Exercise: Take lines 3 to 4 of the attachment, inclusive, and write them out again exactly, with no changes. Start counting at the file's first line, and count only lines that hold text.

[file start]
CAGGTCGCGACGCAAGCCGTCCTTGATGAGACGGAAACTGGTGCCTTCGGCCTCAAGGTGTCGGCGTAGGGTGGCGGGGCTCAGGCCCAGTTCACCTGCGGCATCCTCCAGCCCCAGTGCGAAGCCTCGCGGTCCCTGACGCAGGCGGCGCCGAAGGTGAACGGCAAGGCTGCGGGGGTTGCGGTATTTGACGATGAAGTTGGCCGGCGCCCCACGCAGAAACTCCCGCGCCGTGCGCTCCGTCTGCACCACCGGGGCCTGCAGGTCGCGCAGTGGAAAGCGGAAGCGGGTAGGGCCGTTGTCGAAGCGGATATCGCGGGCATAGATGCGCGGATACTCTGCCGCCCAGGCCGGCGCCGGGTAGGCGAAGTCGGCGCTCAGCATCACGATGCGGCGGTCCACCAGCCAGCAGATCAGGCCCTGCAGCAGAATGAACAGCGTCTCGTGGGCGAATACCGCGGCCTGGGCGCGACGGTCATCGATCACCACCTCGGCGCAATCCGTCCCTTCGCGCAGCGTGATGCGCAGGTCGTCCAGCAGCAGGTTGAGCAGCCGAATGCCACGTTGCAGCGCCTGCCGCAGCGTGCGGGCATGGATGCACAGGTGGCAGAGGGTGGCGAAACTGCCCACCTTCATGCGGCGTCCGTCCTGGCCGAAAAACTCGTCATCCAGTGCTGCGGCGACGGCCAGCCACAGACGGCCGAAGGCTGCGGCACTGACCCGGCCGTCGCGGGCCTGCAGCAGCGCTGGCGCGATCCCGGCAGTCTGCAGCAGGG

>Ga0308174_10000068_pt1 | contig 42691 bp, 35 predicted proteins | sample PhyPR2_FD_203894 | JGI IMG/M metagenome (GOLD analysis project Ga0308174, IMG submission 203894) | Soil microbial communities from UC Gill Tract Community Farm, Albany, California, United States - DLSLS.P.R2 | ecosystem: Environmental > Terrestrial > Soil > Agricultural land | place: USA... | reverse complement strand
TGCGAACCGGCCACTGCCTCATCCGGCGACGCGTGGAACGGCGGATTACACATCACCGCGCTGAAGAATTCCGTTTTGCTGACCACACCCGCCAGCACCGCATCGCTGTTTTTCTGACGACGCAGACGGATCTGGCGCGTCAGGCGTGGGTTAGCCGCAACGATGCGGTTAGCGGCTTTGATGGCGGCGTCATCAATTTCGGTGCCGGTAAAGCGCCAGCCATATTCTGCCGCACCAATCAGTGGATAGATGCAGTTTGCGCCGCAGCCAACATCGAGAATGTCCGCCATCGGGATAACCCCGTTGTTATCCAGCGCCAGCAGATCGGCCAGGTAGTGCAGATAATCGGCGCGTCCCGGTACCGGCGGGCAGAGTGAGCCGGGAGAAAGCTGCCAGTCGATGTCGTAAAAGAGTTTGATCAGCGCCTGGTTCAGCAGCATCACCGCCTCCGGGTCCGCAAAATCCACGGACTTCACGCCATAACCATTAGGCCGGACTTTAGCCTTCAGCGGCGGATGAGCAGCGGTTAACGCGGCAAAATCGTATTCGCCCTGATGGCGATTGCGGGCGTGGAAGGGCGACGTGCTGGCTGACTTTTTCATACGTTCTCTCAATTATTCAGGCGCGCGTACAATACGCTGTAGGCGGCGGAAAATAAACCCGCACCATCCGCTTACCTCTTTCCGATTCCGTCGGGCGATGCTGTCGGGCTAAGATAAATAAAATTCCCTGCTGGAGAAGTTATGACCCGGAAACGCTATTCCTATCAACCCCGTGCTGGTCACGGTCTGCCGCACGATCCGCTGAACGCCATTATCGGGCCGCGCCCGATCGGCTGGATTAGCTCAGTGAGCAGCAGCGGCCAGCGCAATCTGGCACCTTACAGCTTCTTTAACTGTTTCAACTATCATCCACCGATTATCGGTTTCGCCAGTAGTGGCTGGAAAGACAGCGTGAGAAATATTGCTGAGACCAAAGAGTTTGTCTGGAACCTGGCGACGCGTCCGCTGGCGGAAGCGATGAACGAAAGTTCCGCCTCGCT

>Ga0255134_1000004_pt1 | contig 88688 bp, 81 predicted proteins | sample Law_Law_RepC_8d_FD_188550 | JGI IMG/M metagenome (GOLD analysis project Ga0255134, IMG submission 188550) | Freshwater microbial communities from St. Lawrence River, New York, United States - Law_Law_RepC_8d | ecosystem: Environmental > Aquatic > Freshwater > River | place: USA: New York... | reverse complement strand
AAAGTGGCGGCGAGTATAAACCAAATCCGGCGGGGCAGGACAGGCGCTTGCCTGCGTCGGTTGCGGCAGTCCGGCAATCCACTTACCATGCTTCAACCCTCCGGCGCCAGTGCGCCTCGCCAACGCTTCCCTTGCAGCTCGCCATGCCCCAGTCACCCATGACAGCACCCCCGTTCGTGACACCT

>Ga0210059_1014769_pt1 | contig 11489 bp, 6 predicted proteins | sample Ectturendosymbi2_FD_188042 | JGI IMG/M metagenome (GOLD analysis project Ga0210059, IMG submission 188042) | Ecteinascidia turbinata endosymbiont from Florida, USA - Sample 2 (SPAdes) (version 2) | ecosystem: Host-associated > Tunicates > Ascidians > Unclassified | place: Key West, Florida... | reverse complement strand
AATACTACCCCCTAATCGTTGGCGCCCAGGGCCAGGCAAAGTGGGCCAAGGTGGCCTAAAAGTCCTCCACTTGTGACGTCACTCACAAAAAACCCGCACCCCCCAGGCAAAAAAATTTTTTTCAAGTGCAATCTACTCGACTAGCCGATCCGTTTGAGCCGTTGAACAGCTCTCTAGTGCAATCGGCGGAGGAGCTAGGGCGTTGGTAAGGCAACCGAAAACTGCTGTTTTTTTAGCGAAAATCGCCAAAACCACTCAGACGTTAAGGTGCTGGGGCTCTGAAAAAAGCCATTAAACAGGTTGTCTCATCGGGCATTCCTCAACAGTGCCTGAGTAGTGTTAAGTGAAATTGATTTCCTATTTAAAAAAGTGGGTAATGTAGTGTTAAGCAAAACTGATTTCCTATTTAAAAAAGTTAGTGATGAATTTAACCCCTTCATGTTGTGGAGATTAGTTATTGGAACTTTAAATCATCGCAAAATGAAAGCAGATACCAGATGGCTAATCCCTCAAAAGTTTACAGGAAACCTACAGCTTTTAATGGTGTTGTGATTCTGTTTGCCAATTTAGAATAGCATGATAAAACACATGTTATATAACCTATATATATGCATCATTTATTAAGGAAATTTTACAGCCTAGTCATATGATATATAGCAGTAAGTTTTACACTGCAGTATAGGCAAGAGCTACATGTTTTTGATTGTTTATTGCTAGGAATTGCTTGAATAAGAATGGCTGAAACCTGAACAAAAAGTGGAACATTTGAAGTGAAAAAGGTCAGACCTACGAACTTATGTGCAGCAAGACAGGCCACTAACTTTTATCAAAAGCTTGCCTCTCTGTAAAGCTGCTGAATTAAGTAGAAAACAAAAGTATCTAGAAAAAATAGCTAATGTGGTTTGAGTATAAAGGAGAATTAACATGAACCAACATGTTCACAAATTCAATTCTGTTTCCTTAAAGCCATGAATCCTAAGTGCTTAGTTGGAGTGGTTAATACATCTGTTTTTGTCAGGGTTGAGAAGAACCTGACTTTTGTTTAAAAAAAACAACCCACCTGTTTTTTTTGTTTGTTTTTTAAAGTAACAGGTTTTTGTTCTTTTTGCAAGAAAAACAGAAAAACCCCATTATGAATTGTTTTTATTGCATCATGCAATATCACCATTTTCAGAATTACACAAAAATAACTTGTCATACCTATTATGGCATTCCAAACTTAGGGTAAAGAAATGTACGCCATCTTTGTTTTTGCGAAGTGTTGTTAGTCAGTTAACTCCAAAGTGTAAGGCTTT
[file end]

TGCGAACCGGCCACTGCCTCATCCGGCGACGCGTGGAACGGCGGATTACACATCACCGCGCTGAAGAATTCCGTTTTGCTGACCACACCCGCCAGCACCGCATCGCTGTTTTTCTGACGACGCAGACGGATCTGGCGCGTCAGGCGTGGGTTAGCCGCAACGATGCGGTTAGCGGCTTTGATGGCGGCGTCATCAATTTCGGTGCCGGTAAAGCGCCAGCCATATTCTGCCGCACCAATCAGTGGATAGATGCAGTTTGCGCCGCAGCCAACATCGAGAATGTCCGCCATCGGGATAACCCCGTTGTTATCCAGCGCCAGCAGATCGGCCAGGTAGTGCAGATAATCGGCGCGTCCCGGTACCGGCGGGCAGAGTGAGCCGGGAGAAAGCTGCCAGTCGATGTCGTAAAAGAGTTTGATCAGCGCCTGGTTCAGCAGCATCACCGCCTCCGGGTCCGCAAAATCCACGGACTTCACGCCATAACCATTAGGCCGGACTTTAGCCTTCAGCGGCGGATGAGCAGCGGTTAACGCGGCAAAATCGTATTCGCCCTGATGGCGATTGCGGGCGTGGAAGGGCGACGTGCTGGCTGACTTTTTCATACGTTCTCTCAATTATTCAGGCGCGCGTACAATACGCTGTAGGCGGCGGAAAATAAACCCGCACCATCCGCTTACCTCTTTCCGATTCCGTCGGGCGATGCTGTCGGGCTAAGATAAATAAAATTCCCTGCTGGAGAAGTTATGACCCGGAAACGCTATTCCTATCAACCCCGTGCTGGTCACGGTCTGCCGCACGATCCGCTGAACGCCATTATCGGGCCGCGCCCGATCGGCTGGATTAGCTCAGTGAGCAGCAGCGGCCAGCGCAATCTGGCACCTTACAGCTTCTTTAACTGTTTCAACTATCATCCACCGATTATCGGTTTCGCCAGTAGTGGCTGGAAAGACAGCGTGAGAAATATTGCTGAGACCAAAGAGTTTGTCTGGAACCTGGCGACGCGTCCGCTGGCGGAAGCGATGAACGAAAGTTCCGCCTCGCT

>Ga0255134_1000004_pt1 | contig 88688 bp, 81 predicted proteins | sample Law_Law_RepC_8d_FD_188550 | JGI IMG/M metagenome (GOLD analysis project Ga0255134, IMG submission 188550) | Freshwater microbial communities from St. Lawrence River, New York, United States - Law_Law_RepC_8d | ecosystem: Environmental > Aquatic > Freshwater > River | place: USA: New York... | reverse complement strand